How was the week? Did you walk in someone else’s shoes?
Another one of the eight steps is ‘Great Compassion’, showing our feelings towards the ones that have less than we do. Understanding or having empathy for the ones that suffer and helping them to come out of the suffering. If that is a homeless person or your child or a friend or a complete stranger, if they are in misery try to help them feeling better. And my suggestion would be to do that before you help yourself.
Maybe an example could be a rough flight in a plane and you and others get scared. Try to calm down others first and show them that you protect them before fighting your own fear. By doing so you already fighting your own fear and calm your mind automatically. This might sound selfish but helping others means you help yourself at the same time. Giving to charity makes you feel good about yourself whilst still helping others.
Samsara, the constant reborn cycle in Buddhism, does not allow for any true happiness, e.g. enlightenment. Buddha (Gyatso, 2000, page 123) compared living in samsara to sitting on top of a pin – no matter how much we try to adjust our position it is always painful, and no matter how hard we try to adjust and improve our samsaric situation it will always irritate us and give rise to pain. True happiness can be found only by attaining liberation from samsara. By developing a desire for all living beings to experience pure happiness, we attain liberation.
Another one of the great philosophical pieces in Buddhism is about the victory and accepting defeat. What I mean by that is simple: let others win. Whether this is the argument at work or someone insisting on being right in something, just accept their opinion and let them move on and you move on. No use to actually fight over something, let them win and in your heart you can feel like the winner. I once had that with a co-worker who did not seem to be too keen on me and tried to make me feel really bad. So I let him speak and he started shouting as I did not react in the same way he expected me to react. However, when I calmly accepted some of his points he made but questions some others, he still continued trying to win a battle he already lost. He was aggravated, not happy and wanted (!) to be right. I did not. I agreed and moved on to more important things, and he walked away feeling proud to have won an argument but being empty inside. I was smiling all day long for him being so foolish. Besides I saw his true face, something worth more than trying to claim victory.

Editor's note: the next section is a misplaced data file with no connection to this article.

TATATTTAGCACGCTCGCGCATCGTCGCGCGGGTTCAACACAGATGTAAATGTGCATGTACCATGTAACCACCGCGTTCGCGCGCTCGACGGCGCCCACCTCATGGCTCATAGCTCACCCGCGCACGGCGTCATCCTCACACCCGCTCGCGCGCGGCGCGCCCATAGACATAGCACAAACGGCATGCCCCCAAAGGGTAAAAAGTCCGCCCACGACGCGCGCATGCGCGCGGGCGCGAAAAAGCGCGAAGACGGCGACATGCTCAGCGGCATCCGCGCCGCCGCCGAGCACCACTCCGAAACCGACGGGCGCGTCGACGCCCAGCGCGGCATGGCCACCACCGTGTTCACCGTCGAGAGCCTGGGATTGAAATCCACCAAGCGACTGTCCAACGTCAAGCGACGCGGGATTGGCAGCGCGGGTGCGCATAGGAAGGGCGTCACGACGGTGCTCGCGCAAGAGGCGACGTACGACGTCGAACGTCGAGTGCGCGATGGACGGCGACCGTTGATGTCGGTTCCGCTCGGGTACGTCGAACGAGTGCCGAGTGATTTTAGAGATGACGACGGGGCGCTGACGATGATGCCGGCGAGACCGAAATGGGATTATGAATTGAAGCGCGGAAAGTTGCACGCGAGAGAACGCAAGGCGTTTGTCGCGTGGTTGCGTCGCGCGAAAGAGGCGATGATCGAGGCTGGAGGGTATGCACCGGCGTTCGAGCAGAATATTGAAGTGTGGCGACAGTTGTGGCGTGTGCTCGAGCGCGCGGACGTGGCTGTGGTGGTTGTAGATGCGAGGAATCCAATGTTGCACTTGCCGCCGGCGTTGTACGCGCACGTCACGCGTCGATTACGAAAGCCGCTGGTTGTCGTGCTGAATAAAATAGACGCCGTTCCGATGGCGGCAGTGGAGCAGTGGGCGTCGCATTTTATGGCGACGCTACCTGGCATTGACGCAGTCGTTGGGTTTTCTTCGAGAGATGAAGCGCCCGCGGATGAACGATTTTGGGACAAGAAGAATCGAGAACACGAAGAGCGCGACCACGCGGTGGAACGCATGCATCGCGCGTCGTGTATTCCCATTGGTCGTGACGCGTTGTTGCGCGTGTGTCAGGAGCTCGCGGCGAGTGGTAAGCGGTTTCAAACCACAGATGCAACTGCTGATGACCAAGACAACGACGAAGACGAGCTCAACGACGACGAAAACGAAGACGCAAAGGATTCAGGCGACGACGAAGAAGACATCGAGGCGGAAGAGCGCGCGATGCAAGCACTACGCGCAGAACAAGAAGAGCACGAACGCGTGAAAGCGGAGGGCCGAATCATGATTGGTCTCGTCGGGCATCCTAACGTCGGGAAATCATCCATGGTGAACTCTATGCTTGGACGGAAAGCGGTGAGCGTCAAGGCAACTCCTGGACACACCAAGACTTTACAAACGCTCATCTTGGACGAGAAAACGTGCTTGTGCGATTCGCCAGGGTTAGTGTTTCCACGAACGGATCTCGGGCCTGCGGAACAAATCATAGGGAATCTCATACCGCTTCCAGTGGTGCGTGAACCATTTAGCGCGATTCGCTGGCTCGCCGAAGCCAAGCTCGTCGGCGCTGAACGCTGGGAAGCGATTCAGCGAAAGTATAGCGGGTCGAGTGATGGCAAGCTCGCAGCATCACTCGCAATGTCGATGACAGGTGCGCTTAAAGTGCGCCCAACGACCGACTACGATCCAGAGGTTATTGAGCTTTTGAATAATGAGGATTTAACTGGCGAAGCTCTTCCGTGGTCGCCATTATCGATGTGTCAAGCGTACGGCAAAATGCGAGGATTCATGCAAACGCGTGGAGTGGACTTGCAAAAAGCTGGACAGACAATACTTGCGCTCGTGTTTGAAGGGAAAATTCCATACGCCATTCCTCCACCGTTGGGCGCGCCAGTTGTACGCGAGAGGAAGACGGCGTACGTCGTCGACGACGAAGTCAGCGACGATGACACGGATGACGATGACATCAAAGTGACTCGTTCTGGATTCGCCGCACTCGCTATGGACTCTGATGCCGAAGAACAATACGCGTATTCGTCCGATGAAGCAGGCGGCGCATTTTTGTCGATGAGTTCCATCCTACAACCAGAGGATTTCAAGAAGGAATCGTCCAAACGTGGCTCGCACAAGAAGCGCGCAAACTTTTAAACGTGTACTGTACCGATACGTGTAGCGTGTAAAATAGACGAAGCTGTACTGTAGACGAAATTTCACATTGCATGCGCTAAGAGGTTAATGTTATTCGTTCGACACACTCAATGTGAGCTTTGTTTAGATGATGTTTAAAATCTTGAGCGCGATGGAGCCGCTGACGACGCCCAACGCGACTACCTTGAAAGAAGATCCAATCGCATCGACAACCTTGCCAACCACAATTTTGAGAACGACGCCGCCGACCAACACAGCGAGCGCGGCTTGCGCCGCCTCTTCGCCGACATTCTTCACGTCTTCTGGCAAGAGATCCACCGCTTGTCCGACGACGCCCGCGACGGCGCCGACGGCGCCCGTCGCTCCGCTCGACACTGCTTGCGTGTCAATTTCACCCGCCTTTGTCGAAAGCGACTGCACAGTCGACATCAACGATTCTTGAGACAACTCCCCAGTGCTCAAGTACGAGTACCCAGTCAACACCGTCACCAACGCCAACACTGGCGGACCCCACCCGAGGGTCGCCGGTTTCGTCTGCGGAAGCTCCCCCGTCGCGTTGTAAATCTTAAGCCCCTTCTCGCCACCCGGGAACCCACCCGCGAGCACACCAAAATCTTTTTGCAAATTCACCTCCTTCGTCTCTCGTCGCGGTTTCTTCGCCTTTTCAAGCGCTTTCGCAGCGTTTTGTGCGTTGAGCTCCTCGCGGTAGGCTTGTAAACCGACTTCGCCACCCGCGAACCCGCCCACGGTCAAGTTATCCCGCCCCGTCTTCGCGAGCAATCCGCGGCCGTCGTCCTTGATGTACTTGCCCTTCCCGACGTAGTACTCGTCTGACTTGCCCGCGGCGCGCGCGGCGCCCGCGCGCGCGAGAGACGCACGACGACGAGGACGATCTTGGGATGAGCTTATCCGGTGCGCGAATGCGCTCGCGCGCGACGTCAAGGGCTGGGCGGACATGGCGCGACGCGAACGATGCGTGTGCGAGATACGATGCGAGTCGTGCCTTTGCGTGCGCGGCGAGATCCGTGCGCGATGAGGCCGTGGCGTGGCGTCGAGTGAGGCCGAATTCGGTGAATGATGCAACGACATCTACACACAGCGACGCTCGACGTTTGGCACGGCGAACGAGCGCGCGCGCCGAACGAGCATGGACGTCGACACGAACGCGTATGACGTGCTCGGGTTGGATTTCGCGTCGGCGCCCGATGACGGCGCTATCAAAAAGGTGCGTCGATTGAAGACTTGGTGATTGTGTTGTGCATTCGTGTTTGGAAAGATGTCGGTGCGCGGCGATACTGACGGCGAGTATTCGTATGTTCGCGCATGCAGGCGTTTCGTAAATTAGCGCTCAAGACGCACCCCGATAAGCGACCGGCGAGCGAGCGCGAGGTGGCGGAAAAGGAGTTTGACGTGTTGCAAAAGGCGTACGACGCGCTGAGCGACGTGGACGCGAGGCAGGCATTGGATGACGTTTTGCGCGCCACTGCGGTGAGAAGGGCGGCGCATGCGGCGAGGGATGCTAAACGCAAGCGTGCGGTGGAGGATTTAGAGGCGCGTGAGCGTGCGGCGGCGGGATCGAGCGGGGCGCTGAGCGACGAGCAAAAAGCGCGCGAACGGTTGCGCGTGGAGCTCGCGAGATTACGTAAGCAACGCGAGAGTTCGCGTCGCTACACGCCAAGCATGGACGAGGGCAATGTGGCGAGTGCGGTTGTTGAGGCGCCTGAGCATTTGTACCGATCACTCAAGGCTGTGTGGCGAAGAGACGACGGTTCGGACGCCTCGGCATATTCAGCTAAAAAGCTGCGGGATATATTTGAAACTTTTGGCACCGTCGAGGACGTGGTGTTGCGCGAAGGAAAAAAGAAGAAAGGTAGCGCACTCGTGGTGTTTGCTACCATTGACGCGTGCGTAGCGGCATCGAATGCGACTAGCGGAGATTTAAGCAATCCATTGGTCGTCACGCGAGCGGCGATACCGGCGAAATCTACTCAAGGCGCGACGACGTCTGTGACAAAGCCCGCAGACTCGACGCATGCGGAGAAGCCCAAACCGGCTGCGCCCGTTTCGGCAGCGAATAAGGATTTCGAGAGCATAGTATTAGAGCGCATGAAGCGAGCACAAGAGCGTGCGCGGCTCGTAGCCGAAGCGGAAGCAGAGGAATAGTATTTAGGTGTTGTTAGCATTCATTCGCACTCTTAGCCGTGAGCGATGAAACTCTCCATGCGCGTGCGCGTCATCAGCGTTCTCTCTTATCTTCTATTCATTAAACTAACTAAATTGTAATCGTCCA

All this comes down to giving rather than receiving things, arguments or energy. I am prepared to give to others in order to help them. I get satisfaction from doing so.
Bodhichitta is the word for the mind striving for enlightenment. For me it is an open mind that lets thoughts of others in, gives others and put others above themselves. A good human being you could argue based on a Buddhist philosophy. I do not mind what you call it, for me this is a way of living and dying and imagining that we are only a small part in the greater game of the universe, being reborn into new lives. A fascinating thought, an endless circle of suffering.
Whilst most examples I used were from Buddhism, a lot of cultural similarities can be found in other religions. I grew up to be a Lutheran Protestant (Christian) and never really understood the differences in Christianity, including Catholicism, when fighting for the same cause. Religion has always had a bad taste with wars being fought over which religion is right. This is not my discussion to have, but I see Buddhism as a philosophy rather than a religion with the same ethical principles as most other religions, however yet somewhat deeper inside, more neutral and more helpful in regards to personal development.
I hope you found this chapter useful. I could probably write a whole book on it…maybe later in life.
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